Although the invention has been described with regard to its preferred embodiments, which constitute the best mode presently known to the inventors, it should be understood that various changes and modifications as would be obvious to one having the ordinary skill in this art may be made without departing from the scope of the invention which is set forth in the claims appended hereto. For example, substitutions and modifications in the UI peptide chain can be made in accordance with present or future developments without detracting from the potency, and such resultant peptides are considered as being within the scope of the invention.

Various features of the invention are emphasized in the claims which follow.

Claims (11)

What is claimed is:
1. A pharmaceutical composition for lowering blood pressure in mammals or for changing regional blood distribution comprising an effective amount of synthetic UI having the formula: Y-R1 -Pro-Pro-Ile-Ser-Ile-Asp-Leu-Thr-Phe-His-Leu-Leu-Arg-Asn-Met-Ile-Glu-Met-Ala-Arg-Ile-Glu-Asn-Glu-Arg-Glu-Gln-Ala-Gly-Leu-Asn-Arg-Lys-Tyr-Leu-Asp-Glu-Val-NH2 wherein Y is an acyl group having 7 or less carbon atoms or hydrogen and R1 is Asn-Asp-Asp, Asp-Asp, Asp, Ala, or des-R1, or a nontoxic addition salt thereof; and a pharmaceutically acceptable liquid or solid carrier therefor.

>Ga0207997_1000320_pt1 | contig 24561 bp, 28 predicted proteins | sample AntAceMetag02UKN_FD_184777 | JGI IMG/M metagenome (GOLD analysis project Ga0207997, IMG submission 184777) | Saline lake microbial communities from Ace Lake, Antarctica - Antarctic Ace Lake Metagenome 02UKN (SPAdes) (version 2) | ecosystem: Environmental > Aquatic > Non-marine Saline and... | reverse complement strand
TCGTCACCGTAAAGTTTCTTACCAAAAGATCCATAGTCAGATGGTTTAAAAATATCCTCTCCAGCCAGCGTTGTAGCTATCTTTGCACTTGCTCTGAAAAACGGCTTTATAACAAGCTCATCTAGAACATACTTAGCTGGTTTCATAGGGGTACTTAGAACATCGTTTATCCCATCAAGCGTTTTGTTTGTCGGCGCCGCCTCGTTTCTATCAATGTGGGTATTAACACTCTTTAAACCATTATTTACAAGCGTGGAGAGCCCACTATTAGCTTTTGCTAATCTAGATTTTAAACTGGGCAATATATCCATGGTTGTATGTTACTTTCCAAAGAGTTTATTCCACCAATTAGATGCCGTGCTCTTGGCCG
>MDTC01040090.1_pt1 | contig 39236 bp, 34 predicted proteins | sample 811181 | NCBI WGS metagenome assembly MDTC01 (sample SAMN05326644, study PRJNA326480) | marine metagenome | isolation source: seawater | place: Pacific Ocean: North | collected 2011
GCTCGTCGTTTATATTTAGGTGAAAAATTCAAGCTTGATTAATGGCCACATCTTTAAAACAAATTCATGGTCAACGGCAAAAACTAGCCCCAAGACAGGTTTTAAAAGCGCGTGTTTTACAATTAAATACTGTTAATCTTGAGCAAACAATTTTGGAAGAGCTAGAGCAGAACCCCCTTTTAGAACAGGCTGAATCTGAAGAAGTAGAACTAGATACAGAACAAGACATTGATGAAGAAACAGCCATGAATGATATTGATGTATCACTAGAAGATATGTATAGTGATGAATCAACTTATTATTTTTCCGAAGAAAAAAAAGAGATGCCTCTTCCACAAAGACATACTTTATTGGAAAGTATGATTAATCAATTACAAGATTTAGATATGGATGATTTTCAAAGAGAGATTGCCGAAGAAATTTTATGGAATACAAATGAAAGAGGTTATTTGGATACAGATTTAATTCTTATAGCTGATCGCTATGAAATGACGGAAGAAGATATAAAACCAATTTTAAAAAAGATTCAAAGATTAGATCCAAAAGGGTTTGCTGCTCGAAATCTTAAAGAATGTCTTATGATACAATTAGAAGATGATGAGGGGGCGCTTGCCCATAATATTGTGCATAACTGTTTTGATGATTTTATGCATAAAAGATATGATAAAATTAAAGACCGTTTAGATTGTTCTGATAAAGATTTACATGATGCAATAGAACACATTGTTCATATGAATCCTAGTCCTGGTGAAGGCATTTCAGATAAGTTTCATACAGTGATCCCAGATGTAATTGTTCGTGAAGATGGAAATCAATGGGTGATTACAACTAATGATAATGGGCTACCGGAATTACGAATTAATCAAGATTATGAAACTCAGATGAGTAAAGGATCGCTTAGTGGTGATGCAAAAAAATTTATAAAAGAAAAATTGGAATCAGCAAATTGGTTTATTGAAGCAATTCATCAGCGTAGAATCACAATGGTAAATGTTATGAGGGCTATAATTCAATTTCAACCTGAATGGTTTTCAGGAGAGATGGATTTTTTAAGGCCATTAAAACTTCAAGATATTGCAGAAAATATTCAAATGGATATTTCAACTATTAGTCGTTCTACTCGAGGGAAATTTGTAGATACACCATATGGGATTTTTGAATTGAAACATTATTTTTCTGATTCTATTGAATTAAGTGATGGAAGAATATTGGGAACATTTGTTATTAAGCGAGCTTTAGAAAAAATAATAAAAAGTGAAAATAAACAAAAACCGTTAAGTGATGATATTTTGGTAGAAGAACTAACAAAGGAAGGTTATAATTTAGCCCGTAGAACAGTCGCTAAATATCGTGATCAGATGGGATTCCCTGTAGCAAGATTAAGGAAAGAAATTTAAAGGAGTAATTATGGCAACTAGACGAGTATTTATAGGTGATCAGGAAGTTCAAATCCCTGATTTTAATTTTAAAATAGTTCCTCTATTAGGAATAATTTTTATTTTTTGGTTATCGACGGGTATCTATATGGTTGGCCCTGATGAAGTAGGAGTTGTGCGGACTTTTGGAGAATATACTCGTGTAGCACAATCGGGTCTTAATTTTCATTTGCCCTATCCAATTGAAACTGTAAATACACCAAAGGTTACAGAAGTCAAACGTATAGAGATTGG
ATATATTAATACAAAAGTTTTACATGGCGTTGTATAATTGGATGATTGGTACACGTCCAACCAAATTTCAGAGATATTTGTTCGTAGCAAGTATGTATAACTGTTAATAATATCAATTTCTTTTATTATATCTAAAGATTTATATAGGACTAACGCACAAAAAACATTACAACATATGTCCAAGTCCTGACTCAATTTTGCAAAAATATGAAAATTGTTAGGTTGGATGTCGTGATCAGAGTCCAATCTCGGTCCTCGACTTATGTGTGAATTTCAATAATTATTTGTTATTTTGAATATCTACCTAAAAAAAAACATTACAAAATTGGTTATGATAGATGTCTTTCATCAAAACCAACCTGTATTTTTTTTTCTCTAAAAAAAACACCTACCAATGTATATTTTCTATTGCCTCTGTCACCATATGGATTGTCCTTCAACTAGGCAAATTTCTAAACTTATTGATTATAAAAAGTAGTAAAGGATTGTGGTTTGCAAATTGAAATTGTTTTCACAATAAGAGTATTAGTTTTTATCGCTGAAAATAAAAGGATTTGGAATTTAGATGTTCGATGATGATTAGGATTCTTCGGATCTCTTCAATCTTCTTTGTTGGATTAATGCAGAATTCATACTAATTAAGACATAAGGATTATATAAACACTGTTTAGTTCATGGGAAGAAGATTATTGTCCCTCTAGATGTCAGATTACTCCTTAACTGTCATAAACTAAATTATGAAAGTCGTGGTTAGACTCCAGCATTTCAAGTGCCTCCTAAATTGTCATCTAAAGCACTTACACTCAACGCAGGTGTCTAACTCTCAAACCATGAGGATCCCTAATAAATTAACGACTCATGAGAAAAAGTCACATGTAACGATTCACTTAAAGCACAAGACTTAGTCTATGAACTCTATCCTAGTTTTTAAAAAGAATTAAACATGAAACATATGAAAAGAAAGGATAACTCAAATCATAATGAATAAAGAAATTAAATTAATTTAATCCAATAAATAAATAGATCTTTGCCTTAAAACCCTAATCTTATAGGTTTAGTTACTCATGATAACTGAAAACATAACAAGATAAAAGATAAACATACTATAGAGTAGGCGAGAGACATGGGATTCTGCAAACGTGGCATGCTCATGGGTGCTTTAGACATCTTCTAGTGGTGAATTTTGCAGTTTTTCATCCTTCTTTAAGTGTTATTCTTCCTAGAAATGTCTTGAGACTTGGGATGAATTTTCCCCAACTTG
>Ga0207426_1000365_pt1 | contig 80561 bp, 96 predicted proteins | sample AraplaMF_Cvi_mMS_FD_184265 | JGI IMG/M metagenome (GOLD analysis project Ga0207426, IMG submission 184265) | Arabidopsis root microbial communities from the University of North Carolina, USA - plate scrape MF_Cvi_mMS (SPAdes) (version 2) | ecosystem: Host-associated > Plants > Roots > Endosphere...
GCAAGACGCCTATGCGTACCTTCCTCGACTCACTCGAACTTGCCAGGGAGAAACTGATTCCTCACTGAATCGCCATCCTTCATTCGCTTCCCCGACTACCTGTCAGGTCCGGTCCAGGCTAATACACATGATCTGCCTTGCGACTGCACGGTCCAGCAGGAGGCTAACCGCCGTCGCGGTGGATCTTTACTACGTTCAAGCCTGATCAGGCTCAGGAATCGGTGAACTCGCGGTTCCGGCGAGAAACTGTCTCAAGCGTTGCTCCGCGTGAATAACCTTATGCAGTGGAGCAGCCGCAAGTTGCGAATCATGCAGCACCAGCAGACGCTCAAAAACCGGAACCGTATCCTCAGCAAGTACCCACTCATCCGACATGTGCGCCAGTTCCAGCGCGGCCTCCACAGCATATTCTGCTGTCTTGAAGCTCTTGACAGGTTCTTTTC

2. The composition of claim 1 wherein R1 is Asn-Asp-Asp.
3. A method for increasing intestinal blood flow and/or lowering the blood pressure of a mammal, which method comprises administering to said mammal an effective amount of a pharmaceutical composition as set forth in claim 1.
4. A method in accordance with claim 3 wherein said administering is carried out either intravenously, subcutaneously, percutaneously, intracerebrospinally or intramuscularly.
5. A synthetic polypeptide having the formula: Y-R1 -Pro-Pro-Ile-Ser-Ile-Asp-Leu-Thr-Phe-His-Leu-Leu-Arg-Asn-Met-Ile-Glu-Met-Ala-Arg-Ile-Glu-Asn-Glu-Arg-Glu-Gln-Ala-Gly-Leu-Asn-Arg-Lys-Tyr-Leu-Asp-Glu-Val-NH2, wherein Y is an acyl group having 7 or less carbon atoms or hydrogen and R1 is Asn-Asp-Asp, Asp-Asp, Asp, Ala, or des-R1 ; or a nontoxic addition salt thereof.
6. The compound of claim 5 wherein R1 is Asn-Asp-Asp.
7. The compound of claim 5 wherein R1 is Asp-Asp.
8. The compound of claim 5 wherein R1 is Asp.
9. A method of elevating the secretion of ACTH and corticosteroids which comprises administering an effective amount of the compound of claim 5.
10. A method of elevating the secretion of beta-endorphine-like secretions, which comprises administering an effective amount of the compound of claim 5.
11. The compound of claim 5 wherein X is Ac and R1 is Ala.
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US4801612A (en) * 1986-07-03 1989-01-31 Regents Of The University Of California Method of inhibiting inflammatory response